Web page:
I have to say that I agree with Professor Glaister. It would be very nice to have a high speed railway system but we need to make best use of the limited funds that are available for transport infrastructure and that to my mind means giving priority to the mode of transport that most people and goods use now and are likely to continue to do so for the foreseeable future. We need to make best use of our roads.

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  • The views of any alleged expert capable of spouting such profundities as "the car is public transport" should be treated with considerable caution. As for "Railways are generally used by the rich", it might seem that Professor Glaister is mentally stuck in the 1970s. Whatever one might think of railway privatisation, it is undeniable that rail travel has increased by a massive proportion in the last decade or so, which can hardly be due solely to the "rich".

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  • John Mather

    A flexible (means you can travel at peak times) standard class return ticket between Crewe and London costs circa £200. Now that I think is a bit rich. Not everyone can make their arrangements well in advance and travel off peak to get the benefit of discounted fares.

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  • If you ignore price, then for the majority of journeys the majority of the population prefer the car over the train. This is because of convenience. When you bring price into it, that means that if car and train cost the same, people would choose the car. People would therefore only choose the train if it were cheaper than the car.

    How Glaister can then say that the train is only for the rich is beyond me. I'm fairly sure that a lot of people who use the train do so because they can't afford a car. Or because for the particular journey they are undertaking (e.g. commuting without car sharing, and taking into account parking costs) the train works out cheaper.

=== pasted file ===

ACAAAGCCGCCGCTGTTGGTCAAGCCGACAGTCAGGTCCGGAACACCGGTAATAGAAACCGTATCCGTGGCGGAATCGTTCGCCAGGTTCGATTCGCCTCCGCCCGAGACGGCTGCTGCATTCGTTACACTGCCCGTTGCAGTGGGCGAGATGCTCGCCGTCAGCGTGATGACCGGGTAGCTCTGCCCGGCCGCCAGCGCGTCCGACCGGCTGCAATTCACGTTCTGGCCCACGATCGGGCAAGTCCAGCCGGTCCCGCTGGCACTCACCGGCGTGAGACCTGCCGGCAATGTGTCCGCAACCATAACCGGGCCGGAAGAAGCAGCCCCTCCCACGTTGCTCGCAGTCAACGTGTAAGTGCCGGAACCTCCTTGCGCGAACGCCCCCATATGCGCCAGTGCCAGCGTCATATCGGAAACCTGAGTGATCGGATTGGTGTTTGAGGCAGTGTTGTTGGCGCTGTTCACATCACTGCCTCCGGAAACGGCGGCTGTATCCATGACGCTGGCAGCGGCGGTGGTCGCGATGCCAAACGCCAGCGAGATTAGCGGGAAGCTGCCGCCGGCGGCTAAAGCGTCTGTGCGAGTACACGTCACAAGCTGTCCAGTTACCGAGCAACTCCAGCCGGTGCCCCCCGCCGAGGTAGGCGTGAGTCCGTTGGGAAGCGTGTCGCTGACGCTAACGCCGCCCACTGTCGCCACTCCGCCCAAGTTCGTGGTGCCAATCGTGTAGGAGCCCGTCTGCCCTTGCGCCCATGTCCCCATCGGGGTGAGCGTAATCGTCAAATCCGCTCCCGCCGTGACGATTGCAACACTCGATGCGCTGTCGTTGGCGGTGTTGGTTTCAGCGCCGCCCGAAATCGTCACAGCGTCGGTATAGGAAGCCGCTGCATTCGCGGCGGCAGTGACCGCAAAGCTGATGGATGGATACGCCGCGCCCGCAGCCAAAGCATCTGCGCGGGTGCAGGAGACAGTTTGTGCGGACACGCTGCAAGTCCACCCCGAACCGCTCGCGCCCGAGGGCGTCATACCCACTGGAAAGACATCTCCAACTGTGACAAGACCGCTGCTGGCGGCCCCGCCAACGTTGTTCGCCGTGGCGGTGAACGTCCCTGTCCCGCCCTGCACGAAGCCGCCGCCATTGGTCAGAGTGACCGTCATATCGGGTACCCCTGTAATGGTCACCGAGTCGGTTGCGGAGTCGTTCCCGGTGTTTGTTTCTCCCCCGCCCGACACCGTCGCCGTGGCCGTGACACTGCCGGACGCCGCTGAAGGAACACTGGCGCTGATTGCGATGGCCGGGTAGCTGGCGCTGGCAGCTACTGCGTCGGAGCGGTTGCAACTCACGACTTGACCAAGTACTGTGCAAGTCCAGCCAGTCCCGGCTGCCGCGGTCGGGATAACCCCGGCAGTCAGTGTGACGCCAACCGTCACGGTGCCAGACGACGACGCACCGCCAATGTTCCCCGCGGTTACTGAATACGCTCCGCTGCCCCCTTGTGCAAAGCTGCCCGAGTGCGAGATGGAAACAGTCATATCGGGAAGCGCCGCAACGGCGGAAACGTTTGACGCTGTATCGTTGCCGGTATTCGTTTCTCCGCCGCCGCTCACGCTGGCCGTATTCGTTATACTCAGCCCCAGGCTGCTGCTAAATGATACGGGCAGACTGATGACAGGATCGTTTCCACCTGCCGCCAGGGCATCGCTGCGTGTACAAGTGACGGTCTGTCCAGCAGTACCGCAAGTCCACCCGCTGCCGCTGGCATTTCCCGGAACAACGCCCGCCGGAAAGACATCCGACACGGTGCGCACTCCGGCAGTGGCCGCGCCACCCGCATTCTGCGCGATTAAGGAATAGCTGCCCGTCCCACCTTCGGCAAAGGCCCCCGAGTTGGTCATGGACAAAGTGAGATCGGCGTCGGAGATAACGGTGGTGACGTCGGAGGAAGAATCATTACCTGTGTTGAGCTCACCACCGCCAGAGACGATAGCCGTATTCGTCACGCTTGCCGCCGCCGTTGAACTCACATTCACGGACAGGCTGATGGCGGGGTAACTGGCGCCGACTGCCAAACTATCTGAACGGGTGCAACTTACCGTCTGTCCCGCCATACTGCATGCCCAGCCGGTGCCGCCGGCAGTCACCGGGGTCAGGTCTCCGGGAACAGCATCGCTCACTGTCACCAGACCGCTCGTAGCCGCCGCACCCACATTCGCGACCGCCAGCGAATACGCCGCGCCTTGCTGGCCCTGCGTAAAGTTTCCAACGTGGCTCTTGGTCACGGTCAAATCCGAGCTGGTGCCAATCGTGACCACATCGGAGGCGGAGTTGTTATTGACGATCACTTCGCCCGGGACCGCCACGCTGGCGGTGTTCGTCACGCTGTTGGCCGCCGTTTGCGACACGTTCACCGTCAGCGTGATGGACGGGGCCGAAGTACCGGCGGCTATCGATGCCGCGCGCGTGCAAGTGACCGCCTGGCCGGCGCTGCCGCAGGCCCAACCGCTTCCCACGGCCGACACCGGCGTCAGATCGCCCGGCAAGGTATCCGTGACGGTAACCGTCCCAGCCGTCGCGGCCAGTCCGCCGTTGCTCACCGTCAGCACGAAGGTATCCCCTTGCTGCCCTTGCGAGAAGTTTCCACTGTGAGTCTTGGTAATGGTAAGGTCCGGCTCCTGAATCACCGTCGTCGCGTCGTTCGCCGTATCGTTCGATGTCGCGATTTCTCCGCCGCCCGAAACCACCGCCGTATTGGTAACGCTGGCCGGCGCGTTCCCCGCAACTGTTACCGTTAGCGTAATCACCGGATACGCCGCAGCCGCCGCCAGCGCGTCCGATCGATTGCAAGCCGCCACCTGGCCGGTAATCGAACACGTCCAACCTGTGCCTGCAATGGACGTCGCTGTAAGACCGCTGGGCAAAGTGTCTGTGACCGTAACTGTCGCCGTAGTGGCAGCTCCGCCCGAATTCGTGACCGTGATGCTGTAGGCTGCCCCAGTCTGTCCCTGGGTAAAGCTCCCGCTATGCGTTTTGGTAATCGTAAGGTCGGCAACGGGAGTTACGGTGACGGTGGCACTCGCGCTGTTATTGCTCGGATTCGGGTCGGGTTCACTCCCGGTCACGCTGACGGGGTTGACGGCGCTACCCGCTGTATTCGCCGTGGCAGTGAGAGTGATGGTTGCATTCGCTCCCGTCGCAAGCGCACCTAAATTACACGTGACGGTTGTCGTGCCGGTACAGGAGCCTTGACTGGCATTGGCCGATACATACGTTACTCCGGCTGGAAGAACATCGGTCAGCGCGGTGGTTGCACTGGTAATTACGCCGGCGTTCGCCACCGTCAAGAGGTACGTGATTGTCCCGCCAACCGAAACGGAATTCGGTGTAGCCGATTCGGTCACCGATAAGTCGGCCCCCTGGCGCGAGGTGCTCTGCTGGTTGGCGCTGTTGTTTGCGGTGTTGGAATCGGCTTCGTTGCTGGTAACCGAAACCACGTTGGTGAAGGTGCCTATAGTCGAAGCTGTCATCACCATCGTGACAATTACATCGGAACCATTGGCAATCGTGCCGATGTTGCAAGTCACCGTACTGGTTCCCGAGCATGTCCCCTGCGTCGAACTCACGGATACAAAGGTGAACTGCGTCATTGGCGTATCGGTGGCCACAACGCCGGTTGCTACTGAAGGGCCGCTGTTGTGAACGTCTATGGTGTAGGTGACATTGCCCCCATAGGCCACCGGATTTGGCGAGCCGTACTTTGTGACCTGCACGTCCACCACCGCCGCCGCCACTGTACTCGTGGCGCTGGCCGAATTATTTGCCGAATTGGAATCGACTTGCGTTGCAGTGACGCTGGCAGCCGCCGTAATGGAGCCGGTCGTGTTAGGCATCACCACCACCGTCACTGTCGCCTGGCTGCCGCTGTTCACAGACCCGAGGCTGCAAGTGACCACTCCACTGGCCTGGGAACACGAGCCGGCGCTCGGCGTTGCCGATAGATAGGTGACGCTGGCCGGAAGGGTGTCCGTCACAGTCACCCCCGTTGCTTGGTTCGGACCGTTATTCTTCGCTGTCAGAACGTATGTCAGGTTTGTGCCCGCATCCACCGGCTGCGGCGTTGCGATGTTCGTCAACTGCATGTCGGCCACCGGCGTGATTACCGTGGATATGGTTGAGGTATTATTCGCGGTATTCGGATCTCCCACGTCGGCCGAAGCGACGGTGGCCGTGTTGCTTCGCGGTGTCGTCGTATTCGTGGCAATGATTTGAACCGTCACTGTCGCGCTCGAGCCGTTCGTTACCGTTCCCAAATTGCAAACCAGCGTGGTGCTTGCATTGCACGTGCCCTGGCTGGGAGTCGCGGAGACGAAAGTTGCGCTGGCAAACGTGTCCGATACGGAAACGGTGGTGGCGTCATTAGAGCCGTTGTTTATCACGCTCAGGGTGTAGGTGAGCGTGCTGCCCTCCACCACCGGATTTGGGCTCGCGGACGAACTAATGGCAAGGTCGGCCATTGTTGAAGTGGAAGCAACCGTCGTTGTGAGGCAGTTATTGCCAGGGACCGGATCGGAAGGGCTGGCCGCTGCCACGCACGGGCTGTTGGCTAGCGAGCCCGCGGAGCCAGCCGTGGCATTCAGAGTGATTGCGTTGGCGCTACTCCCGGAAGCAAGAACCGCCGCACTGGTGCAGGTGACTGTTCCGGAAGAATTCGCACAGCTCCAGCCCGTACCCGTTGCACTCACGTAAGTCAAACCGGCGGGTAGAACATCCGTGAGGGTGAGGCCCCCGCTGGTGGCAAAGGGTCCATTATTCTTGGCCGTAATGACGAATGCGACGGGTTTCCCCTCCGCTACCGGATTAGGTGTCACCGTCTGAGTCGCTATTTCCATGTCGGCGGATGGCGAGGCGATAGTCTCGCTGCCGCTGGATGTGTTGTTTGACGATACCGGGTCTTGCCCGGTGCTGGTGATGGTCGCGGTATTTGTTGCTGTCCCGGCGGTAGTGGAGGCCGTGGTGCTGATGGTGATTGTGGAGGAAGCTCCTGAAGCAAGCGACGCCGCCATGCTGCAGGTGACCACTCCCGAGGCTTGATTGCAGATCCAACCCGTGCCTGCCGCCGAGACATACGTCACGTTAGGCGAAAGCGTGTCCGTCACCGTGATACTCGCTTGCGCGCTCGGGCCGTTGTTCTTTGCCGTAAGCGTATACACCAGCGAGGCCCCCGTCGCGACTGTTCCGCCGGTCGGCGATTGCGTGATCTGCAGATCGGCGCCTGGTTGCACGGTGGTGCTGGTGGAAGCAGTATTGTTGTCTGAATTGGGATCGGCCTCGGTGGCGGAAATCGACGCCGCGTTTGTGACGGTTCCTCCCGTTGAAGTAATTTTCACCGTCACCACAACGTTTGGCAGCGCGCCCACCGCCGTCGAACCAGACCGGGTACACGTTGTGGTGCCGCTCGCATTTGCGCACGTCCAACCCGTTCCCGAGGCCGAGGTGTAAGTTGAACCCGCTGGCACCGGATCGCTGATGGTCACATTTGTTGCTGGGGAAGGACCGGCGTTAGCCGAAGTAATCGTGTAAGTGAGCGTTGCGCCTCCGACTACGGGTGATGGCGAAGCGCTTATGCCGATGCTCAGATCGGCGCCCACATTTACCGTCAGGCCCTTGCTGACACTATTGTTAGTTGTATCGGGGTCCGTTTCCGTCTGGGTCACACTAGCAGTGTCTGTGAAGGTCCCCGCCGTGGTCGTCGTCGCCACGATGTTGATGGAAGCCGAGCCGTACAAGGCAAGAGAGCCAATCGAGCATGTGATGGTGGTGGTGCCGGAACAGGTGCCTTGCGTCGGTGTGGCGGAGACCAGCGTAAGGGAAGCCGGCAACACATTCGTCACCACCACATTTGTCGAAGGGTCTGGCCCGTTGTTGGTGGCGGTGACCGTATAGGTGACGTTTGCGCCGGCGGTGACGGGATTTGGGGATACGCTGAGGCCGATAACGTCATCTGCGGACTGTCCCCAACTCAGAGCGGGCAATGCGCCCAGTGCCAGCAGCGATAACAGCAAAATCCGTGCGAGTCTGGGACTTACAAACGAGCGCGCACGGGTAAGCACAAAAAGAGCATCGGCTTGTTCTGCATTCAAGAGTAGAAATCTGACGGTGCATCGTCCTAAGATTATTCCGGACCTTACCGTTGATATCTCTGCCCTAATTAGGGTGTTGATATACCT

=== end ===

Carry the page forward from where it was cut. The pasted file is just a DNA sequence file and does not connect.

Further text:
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  • I am sure the RAC have no conflict of interest in saying more should be spent on road funding.

    Incidentally, has the 'anonymous' option for commenting disapeared?

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  • My 70 mile round trip commute is 30% cheaper by car and 100%+ faster than the train (and additional modes of transport to get to the office/home).

    Sustainability pales into insignificance when it comes at personal cost either financially or in time - my personal time is priceless.

    My road tax is reducing this year.... bonus!

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  • "Incidentally, has the 'anonymous' option for commenting disapeared?"

    It would appear so, but common sense would surely say not to use your real name in a public forum anyway right? I mean, I registered with a false name and with an email address that contains no reference to me.... be stupid to do anything different AnonEng surely ;-) I'm John Smith.... original I know.

    If you go to your account profile you can change the name display from "name" to "n/a"